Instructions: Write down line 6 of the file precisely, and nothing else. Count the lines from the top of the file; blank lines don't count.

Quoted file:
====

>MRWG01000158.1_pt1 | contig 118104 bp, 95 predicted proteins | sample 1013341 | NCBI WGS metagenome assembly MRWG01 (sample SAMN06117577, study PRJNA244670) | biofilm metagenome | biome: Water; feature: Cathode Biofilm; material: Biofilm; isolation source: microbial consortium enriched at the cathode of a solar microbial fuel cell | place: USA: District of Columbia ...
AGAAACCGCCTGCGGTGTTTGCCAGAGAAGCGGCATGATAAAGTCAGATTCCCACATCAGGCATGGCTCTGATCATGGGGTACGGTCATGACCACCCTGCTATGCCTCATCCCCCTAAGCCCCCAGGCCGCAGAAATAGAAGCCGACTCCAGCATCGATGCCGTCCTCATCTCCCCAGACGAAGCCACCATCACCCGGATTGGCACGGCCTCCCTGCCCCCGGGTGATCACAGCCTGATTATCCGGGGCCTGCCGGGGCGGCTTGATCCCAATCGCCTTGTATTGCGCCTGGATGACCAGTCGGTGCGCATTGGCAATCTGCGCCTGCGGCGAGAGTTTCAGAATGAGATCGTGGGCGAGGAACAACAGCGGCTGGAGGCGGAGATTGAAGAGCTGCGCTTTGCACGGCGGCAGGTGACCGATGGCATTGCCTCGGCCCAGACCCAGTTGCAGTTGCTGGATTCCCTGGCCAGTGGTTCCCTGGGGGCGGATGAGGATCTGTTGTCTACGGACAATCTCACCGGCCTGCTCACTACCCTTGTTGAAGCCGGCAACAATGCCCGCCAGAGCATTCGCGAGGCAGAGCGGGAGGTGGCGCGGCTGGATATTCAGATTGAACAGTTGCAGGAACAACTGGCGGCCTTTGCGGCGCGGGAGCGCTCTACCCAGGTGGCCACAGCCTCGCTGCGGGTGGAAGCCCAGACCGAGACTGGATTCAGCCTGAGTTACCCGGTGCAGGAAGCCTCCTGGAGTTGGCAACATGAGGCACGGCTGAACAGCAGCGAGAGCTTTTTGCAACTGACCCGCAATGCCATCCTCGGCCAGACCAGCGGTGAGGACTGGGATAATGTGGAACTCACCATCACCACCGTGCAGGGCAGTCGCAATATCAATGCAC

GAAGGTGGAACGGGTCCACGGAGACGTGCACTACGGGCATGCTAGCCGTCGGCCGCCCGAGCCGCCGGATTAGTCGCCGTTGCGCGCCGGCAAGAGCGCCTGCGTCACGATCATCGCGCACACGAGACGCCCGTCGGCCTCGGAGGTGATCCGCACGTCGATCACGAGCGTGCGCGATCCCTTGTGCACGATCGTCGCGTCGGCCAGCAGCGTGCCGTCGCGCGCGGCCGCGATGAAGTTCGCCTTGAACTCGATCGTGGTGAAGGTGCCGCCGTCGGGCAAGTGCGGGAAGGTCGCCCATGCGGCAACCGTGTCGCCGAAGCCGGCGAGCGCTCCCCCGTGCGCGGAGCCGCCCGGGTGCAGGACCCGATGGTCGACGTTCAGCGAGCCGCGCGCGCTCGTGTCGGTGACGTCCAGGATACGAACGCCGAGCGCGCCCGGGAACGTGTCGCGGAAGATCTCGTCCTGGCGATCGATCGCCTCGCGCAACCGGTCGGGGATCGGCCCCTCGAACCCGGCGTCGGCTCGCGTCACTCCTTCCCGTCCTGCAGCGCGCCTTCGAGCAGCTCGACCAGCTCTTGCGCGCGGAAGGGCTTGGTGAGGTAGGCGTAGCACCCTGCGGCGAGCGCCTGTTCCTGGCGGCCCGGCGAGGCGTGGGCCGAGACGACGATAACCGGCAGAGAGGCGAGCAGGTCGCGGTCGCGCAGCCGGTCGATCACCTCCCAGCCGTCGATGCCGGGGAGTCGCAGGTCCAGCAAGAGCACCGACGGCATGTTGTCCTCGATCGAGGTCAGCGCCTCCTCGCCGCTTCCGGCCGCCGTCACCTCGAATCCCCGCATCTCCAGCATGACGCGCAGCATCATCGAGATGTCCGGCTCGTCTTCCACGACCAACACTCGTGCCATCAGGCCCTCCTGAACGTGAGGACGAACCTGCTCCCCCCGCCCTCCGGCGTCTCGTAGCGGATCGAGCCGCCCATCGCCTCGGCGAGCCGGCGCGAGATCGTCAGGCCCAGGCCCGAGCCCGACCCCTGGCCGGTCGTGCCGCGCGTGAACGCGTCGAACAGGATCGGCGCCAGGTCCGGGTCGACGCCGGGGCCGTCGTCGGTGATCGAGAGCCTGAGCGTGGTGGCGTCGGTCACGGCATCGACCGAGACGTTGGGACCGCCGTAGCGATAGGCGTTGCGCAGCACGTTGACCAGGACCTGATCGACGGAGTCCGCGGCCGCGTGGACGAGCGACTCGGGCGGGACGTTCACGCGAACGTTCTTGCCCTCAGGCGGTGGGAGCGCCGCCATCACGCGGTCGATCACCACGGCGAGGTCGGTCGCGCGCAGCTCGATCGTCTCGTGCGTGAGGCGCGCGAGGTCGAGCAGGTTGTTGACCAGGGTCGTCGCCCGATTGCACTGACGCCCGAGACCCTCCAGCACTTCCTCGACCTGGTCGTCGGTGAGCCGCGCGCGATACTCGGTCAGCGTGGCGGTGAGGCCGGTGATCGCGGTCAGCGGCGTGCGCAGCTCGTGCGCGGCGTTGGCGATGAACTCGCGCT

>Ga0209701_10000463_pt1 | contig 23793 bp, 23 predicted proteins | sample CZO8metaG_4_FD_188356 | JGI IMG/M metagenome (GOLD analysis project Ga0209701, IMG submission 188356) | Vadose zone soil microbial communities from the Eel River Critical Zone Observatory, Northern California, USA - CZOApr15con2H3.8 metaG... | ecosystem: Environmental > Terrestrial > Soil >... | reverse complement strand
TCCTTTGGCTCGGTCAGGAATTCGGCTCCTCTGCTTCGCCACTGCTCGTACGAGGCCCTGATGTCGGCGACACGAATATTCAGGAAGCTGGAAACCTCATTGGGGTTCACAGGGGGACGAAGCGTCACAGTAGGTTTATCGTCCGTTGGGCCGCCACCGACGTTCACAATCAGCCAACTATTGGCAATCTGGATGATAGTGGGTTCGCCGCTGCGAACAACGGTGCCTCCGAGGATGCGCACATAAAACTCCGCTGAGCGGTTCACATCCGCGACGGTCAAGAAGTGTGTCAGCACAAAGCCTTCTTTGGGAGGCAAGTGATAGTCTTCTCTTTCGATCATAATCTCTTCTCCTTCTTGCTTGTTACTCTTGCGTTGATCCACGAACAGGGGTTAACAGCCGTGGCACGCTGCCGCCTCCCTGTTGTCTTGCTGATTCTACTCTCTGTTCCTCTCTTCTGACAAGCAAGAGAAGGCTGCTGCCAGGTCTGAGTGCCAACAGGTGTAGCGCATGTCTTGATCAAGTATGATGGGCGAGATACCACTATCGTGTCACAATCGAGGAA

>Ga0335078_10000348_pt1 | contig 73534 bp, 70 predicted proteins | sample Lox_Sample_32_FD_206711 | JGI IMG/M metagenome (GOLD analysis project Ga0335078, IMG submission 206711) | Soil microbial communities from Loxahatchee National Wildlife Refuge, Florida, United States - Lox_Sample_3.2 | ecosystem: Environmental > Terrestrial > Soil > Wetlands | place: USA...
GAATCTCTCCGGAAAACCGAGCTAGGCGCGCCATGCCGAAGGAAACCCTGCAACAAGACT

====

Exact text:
>Ga0335078_10000348_pt1 | contig 73534 bp, 70 predicted proteins | sample Lox_Sample_32_FD_206711 | JGI IMG/M metagenome (GOLD analysis project Ga0335078, IMG submission 206711) | Soil microbial communities from Loxahatchee National Wildlife Refuge, Florida, United States - Lox_Sample_3.2 | ecosystem: Environmental > Terrestrial > Soil > Wetlands | place: USA...